You have heard this sort of thing before. The Hebrew word for “repent” is shuv: To turn around. The Greek word used here in Matthew 3 is metanoias: According to my Greek-English dictionary, “A change of mode in thought and feeling.” The common thread of change, of movement in a new direction, is much more than a simple, “Sorry.” If “sorry” were enough, Canadians would have done all the repenting John asked for and more, but “sorry” is not enough. Real change, leading to the real fruit of God’s Reign in our lives, is necessary.
Of course we are not able to produce such fruit on our own. We cannot live the way that God wants us to in our own strength. So we confess our failures (here’s where saying “sorry” comes in) and open our lives to the presence of God’s Spirit, as described for the shoot of Jesse in Isaiah 11, because it takes God living in us to produce the fruit of repentance.
Have You Ever Seen a Real Conversion?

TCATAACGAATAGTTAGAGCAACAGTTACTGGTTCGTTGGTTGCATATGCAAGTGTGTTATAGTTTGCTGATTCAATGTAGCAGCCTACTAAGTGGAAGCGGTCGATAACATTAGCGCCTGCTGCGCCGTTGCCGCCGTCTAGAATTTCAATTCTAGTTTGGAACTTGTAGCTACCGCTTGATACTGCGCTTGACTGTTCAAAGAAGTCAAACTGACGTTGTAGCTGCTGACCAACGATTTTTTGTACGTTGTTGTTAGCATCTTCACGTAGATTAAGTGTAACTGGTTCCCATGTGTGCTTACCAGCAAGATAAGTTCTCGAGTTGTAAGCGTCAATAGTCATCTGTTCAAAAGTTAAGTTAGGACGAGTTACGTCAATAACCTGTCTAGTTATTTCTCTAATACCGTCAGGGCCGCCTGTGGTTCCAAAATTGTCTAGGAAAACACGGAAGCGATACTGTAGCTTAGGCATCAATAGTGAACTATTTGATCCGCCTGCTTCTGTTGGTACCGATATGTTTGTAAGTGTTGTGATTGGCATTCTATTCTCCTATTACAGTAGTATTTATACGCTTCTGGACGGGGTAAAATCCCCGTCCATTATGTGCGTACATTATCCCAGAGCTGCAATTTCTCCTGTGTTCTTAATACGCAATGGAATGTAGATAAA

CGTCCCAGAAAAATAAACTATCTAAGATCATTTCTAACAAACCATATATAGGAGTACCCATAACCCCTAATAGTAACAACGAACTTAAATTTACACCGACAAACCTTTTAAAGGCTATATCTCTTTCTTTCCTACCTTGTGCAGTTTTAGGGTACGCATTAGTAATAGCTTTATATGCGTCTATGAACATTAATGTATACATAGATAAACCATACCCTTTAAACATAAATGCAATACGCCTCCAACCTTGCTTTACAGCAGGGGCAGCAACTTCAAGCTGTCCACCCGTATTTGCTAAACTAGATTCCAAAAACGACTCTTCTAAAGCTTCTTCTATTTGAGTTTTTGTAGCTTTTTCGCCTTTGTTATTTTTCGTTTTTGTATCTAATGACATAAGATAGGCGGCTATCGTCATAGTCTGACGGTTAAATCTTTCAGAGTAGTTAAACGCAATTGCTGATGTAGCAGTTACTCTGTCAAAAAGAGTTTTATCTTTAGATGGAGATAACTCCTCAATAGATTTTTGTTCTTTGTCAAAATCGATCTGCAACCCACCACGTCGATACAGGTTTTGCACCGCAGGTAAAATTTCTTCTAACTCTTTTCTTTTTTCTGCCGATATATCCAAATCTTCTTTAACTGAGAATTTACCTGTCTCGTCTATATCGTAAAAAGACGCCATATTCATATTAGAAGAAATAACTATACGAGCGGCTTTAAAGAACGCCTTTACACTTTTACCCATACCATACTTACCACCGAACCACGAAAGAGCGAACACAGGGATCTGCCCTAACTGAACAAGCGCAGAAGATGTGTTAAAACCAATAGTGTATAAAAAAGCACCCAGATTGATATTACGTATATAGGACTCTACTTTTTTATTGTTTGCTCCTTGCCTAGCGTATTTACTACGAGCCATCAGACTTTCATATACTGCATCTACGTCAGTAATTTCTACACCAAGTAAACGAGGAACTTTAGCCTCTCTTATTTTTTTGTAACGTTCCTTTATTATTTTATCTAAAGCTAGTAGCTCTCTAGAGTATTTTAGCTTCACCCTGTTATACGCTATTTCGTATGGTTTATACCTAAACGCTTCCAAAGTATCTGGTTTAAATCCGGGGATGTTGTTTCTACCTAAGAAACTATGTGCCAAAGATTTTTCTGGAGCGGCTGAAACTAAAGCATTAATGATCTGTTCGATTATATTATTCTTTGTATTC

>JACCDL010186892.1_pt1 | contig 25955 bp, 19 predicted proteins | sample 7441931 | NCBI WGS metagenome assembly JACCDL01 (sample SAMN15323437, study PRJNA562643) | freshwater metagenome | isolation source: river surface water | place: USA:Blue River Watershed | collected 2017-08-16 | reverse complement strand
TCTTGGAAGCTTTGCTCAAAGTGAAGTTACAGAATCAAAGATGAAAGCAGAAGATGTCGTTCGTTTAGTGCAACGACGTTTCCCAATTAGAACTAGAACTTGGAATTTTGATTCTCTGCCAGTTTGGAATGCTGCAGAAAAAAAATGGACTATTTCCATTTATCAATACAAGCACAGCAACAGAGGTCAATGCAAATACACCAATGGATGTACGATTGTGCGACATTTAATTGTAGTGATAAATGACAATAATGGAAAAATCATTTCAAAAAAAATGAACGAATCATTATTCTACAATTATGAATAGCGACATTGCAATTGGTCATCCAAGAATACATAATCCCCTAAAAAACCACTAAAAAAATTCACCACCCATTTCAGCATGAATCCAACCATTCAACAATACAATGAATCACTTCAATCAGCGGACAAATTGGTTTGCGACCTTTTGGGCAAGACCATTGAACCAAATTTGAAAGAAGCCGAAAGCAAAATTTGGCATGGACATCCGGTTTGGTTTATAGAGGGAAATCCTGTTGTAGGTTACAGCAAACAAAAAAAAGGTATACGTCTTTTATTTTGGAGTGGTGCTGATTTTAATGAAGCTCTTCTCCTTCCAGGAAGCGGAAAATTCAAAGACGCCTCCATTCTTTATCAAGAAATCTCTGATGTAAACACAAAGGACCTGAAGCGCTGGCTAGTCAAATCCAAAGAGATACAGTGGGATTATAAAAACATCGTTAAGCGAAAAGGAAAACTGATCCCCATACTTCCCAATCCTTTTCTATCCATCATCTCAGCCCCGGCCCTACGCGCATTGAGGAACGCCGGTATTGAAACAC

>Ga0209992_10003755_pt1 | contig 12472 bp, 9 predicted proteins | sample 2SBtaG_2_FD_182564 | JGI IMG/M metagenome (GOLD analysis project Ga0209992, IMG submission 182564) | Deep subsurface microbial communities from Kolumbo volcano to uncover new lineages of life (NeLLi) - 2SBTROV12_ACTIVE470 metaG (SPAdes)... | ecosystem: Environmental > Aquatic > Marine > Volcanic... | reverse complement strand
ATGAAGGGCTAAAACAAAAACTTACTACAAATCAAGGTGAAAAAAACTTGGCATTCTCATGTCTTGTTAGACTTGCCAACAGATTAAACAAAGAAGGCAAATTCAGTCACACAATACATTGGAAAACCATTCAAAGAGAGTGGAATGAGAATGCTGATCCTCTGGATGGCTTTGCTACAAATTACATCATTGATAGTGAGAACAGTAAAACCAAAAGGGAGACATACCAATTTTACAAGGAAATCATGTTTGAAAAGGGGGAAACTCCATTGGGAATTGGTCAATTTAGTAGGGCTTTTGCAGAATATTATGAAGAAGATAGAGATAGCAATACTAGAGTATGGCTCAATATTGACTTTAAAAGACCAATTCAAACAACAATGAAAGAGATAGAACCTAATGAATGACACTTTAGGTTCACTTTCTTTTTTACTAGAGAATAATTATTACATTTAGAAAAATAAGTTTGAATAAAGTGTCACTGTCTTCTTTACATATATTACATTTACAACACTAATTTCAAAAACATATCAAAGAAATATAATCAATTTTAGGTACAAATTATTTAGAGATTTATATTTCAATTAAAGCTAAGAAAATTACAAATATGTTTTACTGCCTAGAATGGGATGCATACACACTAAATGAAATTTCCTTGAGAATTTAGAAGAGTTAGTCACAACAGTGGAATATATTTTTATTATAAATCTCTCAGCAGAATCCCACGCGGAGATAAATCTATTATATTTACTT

We call this process “conversion”—the change from death to life, the change from living for the rulers of this world to living for the Ruler of all Creation. Have you ever seen a truly converted person? I think of someone like C.S. Lewis. Near the end of his life an American named Walter Hooper came to help him sort out his papers. Hooper described Lewis as the “most thoroughly converted man I ever met.” We know Lewis through the Narnia Series and his other writings, but Hooper was referring to his general conversation and lifestyle. Lewis had many small charities he had started: people he supported through various uncertainties in their lives. He was unfailingly generous in life and in his conversation. He produced “fruit in keeping with repentance”. This is what it means to enter into God’s harmony with all of creation.
(A brief quote to illustrate Lewis’ charities: “As book royalties mounted during the later 1940s, and continued to spiral upward thereafter, C.S. Lewis refused to upgrade his standard of living. Partly out of disdain for conspicuous living, but mostly out of commitment to Jesus Chris, he established a charitable fund for his royalty earnings. Neither the extent nor the recipients of C.S. Lewis’s charity are fully known. Indeed, he made valiant efforts to conceal this information. It is known that he supported numerous impoverished families, and underwrote education fees for orphans and poor seminarians, and put monies into scores of charities and church ministries.” From http://www.cslewisinstitute.org/webfm_send/40)